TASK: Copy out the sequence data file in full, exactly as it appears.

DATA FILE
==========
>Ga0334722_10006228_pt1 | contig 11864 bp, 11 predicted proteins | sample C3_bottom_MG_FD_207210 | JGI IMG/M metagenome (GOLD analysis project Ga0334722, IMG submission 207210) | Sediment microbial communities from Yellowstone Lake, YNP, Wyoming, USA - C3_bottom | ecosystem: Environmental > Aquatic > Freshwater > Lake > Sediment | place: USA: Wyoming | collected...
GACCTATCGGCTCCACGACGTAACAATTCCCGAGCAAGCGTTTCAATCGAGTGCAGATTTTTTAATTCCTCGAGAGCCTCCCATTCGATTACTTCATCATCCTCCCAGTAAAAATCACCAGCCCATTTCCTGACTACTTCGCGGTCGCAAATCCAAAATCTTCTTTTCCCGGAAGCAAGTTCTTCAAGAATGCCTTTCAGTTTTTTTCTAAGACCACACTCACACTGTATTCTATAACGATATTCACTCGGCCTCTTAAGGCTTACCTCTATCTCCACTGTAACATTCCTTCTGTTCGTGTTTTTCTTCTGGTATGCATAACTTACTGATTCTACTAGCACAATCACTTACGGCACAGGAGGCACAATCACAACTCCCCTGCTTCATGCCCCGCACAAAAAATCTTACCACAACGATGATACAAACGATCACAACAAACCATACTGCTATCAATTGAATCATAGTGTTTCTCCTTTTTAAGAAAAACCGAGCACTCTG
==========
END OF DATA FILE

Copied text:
>Ga0334722_10006228_pt1 | contig 11864 bp, 11 predicted proteins | sample C3_bottom_MG_FD_207210 | JGI IMG/M metagenome (GOLD analysis project Ga0334722, IMG submission 207210) | Sediment microbial communities from Yellowstone Lake, YNP, Wyoming, USA - C3_bottom | ecosystem: Environmental > Aquatic > Freshwater > Lake > Sediment | place: USA: Wyoming | collected...
GACCTATCGGCTCCACGACGTAACAATTCCCGAGCAAGCGTTTCAATCGAGTGCAGATTTTTTAATTCCTCGAGAGCCTCCCATTCGATTACTTCATCATCCTCCCAGTAAAAATCACCAGCCCATTTCCTGACTACTTCGCGGTCGCAAATCCAAAATCTTCTTTTCCCGGAAGCAAGTTCTTCAAGAATGCCTTTCAGTTTTTTTCTAAGACCACACTCACACTGTATTCTATAACGATATTCACTCGGCCTCTTAAGGCTTACCTCTATCTCCACTGTAACATTCCTTCTGTTCGTGTTTTTCTTCTGGTATGCATAACTTACTGATTCTACTAGCACAATCACTTACGGCACAGGAGGCACAATCACAACTCCCCTGCTTCATGCCCCGCACAAAAAATCTTACCACAACGATGATACAAACGATCACAACAAACCATACTGCTATCAATTGAATCATAGTGTTTCTCCTTTTTAAGAAAAACCGAGCACTCTG